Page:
The Chagos opinion of the ICJ serves as an uneasy reminder of the persisting imperialism of the UK, and complicity of the US in perpetuating colonialism. It is interesting to note, and perhaps unsurprising, that the only dissenting opinion in this case comes Judge Donoghue, who hails from the US. She characterises the issue of Chagos Islands as a bilateral dispute between the UK and Mauritius, and has held that the advisory opinion circumvents the UK’s denial of consent to judicially settle this dispute.
In this context, it is relevant to note Judge Xue Hanquin’s remark where she weighs in on the history of separation of Chagos Islands to assert that the dispute between the UK and Mauritius cannot be said to be solely a bilateral dispute outside the purview of decolonisation.
At any rate, with all the criticisms regarding the methodology of ascertaining customary international law, or of ignoring the bilateral character of the dispute, the Chagos opinion seems to be a battle won for the decolonisation and the right to self-determination.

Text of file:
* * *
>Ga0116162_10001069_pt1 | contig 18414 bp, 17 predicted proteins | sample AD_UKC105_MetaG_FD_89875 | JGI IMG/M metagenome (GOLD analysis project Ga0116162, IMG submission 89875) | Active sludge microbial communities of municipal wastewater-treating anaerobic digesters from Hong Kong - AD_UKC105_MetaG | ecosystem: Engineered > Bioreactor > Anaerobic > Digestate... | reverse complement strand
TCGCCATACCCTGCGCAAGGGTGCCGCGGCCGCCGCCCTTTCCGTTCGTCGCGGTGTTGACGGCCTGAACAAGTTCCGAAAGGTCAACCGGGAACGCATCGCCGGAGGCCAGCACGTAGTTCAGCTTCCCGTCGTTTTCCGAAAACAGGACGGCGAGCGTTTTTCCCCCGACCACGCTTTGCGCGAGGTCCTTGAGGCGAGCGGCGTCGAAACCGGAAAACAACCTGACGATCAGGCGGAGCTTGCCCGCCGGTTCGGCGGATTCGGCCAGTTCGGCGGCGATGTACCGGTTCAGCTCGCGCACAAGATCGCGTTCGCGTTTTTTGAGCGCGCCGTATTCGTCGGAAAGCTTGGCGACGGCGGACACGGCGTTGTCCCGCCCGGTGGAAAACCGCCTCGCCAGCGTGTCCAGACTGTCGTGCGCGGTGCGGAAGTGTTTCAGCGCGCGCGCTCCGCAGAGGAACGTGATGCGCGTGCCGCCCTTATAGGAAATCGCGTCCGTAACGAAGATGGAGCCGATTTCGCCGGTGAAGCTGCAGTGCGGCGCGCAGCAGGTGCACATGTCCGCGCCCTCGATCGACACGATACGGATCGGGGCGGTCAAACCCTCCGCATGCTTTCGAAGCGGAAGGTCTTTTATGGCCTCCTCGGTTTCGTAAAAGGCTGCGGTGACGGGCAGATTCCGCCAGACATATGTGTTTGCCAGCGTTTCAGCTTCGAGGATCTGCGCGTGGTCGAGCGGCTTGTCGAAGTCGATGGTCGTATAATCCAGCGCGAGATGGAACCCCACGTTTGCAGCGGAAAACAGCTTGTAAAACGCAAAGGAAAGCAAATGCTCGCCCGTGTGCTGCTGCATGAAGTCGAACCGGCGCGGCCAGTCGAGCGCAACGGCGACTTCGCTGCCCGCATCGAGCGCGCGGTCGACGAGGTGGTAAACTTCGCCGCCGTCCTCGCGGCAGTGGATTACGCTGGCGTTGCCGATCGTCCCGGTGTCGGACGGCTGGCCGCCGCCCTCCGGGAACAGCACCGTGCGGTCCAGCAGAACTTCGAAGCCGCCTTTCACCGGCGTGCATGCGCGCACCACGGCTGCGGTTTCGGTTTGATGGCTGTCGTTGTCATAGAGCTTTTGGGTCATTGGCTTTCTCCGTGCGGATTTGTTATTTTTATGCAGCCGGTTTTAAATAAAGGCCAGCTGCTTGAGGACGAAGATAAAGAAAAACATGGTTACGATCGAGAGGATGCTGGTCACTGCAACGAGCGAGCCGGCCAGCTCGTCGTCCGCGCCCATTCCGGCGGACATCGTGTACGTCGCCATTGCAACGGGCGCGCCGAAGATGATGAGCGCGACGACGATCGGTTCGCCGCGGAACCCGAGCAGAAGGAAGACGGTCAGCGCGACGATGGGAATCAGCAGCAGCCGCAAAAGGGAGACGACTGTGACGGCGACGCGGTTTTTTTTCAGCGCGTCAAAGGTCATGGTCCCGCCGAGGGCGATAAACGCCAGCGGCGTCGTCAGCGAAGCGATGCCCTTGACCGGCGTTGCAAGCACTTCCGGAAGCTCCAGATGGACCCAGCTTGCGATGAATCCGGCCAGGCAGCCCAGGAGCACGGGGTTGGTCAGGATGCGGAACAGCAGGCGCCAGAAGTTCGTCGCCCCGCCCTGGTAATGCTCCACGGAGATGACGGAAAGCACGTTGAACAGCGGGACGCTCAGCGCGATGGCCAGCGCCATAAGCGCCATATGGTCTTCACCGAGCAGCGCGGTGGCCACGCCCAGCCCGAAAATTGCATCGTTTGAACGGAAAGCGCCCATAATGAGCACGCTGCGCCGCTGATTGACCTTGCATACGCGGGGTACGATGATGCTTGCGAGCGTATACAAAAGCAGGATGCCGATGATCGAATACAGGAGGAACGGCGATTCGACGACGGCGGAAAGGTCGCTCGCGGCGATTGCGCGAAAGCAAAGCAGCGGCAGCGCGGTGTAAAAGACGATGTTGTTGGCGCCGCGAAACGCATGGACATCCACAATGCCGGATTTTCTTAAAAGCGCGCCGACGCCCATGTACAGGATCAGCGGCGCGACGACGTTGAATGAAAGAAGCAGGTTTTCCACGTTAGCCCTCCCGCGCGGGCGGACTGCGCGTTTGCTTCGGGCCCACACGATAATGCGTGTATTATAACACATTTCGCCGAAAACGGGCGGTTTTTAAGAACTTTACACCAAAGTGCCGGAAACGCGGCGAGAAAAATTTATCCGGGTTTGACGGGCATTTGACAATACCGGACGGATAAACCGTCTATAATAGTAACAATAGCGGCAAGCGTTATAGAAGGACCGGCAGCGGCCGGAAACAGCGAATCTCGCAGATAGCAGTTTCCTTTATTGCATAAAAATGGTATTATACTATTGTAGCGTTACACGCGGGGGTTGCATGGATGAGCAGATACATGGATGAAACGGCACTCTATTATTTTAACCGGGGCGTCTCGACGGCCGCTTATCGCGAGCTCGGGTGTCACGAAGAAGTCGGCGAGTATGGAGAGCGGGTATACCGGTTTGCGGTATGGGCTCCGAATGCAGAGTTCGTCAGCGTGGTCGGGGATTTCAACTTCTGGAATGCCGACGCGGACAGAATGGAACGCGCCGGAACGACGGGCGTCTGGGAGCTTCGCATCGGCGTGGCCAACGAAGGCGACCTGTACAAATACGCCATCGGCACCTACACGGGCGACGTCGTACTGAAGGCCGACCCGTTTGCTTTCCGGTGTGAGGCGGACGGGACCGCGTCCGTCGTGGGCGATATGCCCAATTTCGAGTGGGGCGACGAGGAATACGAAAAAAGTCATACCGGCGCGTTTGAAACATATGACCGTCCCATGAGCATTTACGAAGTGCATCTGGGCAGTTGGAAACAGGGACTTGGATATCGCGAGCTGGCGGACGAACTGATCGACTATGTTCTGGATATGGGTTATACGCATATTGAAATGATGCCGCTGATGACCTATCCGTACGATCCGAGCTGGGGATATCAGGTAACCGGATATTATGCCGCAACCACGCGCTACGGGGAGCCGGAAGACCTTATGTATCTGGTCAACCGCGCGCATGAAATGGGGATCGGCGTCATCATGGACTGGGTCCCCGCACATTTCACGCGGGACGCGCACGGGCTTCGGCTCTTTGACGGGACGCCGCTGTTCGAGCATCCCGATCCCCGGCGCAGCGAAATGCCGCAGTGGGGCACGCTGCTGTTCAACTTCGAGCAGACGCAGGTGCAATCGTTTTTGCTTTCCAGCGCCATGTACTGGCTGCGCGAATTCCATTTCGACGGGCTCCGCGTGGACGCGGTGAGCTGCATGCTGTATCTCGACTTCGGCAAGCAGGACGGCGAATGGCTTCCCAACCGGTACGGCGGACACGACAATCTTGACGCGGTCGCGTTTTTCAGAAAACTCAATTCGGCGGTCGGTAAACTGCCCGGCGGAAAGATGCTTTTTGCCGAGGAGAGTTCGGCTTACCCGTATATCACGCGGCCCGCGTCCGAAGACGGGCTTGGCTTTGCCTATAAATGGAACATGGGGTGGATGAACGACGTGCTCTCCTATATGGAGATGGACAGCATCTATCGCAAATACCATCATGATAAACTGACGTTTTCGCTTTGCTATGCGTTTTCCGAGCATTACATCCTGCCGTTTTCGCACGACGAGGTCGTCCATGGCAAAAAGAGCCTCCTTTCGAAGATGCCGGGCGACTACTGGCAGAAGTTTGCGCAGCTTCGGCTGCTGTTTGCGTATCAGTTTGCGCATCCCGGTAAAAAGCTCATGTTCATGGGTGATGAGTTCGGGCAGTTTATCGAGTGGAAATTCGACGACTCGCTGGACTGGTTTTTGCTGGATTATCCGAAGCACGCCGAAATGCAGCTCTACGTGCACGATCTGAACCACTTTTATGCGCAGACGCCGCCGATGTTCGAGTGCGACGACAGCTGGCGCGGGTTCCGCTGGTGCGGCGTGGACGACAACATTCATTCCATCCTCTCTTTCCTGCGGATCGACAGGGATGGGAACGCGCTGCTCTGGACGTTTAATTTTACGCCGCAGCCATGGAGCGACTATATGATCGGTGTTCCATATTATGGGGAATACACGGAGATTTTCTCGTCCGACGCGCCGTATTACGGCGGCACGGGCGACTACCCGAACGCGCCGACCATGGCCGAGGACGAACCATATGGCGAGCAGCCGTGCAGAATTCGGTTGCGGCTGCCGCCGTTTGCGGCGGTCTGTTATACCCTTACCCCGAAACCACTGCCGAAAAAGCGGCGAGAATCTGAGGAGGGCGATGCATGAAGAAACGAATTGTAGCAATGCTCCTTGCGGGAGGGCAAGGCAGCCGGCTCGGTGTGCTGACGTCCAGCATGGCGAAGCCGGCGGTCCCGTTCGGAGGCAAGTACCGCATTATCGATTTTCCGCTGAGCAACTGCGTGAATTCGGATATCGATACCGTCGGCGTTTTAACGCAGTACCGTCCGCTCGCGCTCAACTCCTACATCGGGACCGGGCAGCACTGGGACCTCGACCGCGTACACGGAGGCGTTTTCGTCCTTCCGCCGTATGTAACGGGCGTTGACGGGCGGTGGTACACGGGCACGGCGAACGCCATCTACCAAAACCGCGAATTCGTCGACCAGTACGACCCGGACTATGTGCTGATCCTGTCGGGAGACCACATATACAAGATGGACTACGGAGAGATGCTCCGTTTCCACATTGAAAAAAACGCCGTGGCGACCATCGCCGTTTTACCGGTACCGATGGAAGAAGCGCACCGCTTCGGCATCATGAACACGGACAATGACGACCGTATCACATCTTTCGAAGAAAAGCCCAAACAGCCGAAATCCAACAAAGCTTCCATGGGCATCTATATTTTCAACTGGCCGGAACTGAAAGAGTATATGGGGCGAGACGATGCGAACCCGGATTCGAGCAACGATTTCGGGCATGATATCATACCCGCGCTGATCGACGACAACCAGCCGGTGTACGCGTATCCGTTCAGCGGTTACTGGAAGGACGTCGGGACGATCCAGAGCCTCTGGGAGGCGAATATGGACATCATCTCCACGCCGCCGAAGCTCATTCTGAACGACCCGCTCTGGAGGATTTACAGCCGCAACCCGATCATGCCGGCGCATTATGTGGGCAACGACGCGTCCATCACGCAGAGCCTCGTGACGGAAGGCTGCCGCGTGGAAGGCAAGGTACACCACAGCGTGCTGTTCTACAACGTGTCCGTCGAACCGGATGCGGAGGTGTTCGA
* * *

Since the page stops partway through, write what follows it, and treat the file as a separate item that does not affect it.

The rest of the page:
Given the fledgling position of the UK in a Brexit world, it would not be unwise to assume that the UK would not be unwilling to comply with the decision of the ICJ. More so, when during the course of the oral proceedings the UK fully accepted “that the manner in which the Chagossians were removed from the Chagos islands, and the way they were treated thereafter, was shameful and wrong, and it deeply regrets that fact.” However, it remains to be seen how this opinion impacts the lives of the Chagossians, who still yearn to return to their homeland.
Lastly, this opinion also serves as a grim reminder of the fragility of the ‘doctrine of sovereign equality’ and ‘consent’ as the basis of the modern international legal order.
Pushkar Anand is an assistant professor, and teaches international law, at the Faculty of Law, University of Delhi. He can be reached at firstname.lastname@example.org.